Bodhisattvas Don’t Get Offended

Yesterday I was editing a section of Kumārajīva’s Commentary to the Great Perfection of Wisdom Sūtra. It was an explanation of dhāraṇīs attained by the bodhisattvas attending the sūtra. And one dhāraṇī described in particular I thought ironic to my modern ear given that I live in a society drunk on public controversy and offendedness.


A Fresh Start

It has been nearly twenty years now since I first laid eyes on a Buddhist text in Chinese. I had already been teaching myself some rudiments of Chinese from Taoist translations that included the Chinese with the English. I was a college student a few years out of high school and I had found something to be starry-eyed and idealistic about. Taking Buddhism at face value, it’s not hard to do. Being a poet and an idealistic person in the first place, it was quite natural.

After I left school and entered working and family life, studying Buddhist Chinese continued to be an enduring interest (alongside science fiction and Myazaki films). It is one part of many that I’ve fit together over the years in a desire to find ways to bring old wisdom back into the “new” postmodern world of technological socialization. Cloud Atlas is a good example of the sort of thing I’ve had a mind to do–though perhaps with less complexity. It is a very interesting way to present the abstract ideas that Buddhists have assumed create the fabric of our lives and the context of our lives. The use of various genres and time periods to recreate stories of a similar theme and connection is a brilliant way to represent the notion of rebirth in Buddhism, which is not the same as reincarnation. (There was also a movie based on the book.)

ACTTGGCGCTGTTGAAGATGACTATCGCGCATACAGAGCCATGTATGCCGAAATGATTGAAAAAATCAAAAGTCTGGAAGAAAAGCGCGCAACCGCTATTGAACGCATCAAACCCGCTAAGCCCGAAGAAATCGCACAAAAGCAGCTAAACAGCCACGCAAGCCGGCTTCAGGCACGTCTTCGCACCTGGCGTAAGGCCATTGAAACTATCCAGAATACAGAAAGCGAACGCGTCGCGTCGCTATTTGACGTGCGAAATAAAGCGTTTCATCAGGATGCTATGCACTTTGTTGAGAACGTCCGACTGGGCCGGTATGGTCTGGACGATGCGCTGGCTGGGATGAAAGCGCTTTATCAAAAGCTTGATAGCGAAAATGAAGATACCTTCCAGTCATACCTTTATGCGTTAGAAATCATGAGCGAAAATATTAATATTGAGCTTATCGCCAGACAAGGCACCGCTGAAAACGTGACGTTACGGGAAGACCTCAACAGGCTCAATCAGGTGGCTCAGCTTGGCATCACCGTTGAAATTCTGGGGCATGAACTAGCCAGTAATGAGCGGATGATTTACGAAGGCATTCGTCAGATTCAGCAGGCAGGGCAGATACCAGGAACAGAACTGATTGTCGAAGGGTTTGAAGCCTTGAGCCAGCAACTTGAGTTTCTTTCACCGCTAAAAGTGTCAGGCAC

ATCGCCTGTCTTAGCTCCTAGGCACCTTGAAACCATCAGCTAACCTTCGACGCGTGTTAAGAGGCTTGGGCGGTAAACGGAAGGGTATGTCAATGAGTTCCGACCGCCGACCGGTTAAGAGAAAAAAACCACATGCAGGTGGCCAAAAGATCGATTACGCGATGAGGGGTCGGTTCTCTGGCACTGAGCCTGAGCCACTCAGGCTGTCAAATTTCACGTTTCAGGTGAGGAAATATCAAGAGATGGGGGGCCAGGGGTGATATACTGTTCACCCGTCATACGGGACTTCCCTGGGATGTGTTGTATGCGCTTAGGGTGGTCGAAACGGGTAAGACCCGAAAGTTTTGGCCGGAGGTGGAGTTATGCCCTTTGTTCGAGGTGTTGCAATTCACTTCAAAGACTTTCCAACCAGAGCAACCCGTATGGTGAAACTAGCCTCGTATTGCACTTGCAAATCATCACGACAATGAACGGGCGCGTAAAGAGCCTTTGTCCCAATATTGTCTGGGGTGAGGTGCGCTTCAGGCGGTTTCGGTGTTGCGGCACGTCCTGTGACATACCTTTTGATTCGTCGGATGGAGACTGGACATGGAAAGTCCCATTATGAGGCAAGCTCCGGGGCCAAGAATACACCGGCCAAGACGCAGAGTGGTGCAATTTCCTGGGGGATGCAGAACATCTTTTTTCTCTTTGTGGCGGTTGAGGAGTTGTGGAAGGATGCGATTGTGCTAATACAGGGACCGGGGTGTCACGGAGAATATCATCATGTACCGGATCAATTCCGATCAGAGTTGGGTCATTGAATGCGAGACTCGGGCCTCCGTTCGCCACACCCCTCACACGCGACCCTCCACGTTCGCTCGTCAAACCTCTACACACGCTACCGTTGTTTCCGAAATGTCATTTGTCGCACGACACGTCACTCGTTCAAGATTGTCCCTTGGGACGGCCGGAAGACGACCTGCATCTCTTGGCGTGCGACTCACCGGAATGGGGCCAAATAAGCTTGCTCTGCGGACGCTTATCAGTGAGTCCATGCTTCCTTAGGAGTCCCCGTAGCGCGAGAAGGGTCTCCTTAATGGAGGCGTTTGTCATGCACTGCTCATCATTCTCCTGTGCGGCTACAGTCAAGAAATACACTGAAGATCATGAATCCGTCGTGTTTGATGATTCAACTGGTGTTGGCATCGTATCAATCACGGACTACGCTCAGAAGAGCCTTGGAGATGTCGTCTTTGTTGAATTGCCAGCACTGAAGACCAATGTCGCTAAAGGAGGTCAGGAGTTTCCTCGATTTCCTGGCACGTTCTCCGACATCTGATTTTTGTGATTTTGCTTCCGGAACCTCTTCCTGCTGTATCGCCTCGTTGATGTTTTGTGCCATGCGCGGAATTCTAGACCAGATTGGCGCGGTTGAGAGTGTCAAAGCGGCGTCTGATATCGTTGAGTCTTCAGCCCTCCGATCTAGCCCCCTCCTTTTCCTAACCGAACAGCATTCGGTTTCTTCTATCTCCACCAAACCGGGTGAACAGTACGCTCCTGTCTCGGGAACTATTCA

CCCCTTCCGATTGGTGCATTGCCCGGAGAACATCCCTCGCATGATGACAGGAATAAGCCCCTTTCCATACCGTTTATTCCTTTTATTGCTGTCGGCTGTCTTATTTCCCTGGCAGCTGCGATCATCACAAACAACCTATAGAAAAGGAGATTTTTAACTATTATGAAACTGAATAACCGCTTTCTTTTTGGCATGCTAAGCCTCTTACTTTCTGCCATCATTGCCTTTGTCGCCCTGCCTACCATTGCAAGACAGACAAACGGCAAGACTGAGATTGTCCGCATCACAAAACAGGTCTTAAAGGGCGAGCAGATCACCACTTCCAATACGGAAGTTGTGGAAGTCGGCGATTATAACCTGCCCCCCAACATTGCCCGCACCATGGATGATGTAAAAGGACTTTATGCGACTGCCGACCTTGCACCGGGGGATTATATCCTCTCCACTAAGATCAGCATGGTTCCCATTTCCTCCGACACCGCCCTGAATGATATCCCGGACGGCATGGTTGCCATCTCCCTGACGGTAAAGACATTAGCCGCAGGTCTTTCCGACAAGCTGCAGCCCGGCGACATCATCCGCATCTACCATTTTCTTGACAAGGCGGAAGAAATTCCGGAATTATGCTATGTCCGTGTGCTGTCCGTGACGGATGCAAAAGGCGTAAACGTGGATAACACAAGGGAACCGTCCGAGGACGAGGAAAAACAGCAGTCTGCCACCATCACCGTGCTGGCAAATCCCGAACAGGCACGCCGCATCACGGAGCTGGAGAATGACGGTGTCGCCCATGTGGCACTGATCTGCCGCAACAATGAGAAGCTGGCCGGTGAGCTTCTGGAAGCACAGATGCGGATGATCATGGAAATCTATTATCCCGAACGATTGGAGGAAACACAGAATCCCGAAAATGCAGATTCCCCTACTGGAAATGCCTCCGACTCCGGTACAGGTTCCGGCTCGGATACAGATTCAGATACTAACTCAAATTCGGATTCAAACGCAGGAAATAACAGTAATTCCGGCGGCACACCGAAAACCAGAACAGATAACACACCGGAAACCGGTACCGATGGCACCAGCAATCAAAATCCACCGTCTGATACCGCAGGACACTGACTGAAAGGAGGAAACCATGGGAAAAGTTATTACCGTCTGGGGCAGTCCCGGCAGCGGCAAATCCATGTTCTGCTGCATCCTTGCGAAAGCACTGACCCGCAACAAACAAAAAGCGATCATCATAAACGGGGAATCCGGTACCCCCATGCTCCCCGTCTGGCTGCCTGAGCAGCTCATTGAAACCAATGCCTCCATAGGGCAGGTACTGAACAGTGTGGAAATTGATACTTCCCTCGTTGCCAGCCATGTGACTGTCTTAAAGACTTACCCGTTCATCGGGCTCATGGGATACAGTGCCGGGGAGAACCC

That has always been the context of my interest in studying ancient Chinese Buddhist translations of even-more-ancient Indian Buddhist texts (the originals being lost to the mists of time today). It quickly became its own deep rabbit hole, but it has always been a journey with a purpose.

This year, the intermission finally came to an end and these interests have come back to the forefront. I’m back in school to polish my skills of presentation with a technical communications degree. As a consequence, I also have that precious resource in much greater quantities: free time. This summer I will be diving headlong into studying and producing English translations from the corpus of Chinese texts created by Kumarajiva‘s translation work in China at the outset of the fifth century CE. This is a large amount of material–some 50 texts, a couple of which are very large–but it is a well-defined and manageable subset of the metaphorical ocean of Buddhist scriptural literature.

I will be beginning again where I had begun in the 90s, with a re-translation of Kumarajiva’s Diamond Sutra. But the major work I am hoping to complete by this autumn will be a translation of his version of the Perfection of Wisdom Sutra in Eight Thousand Lines.


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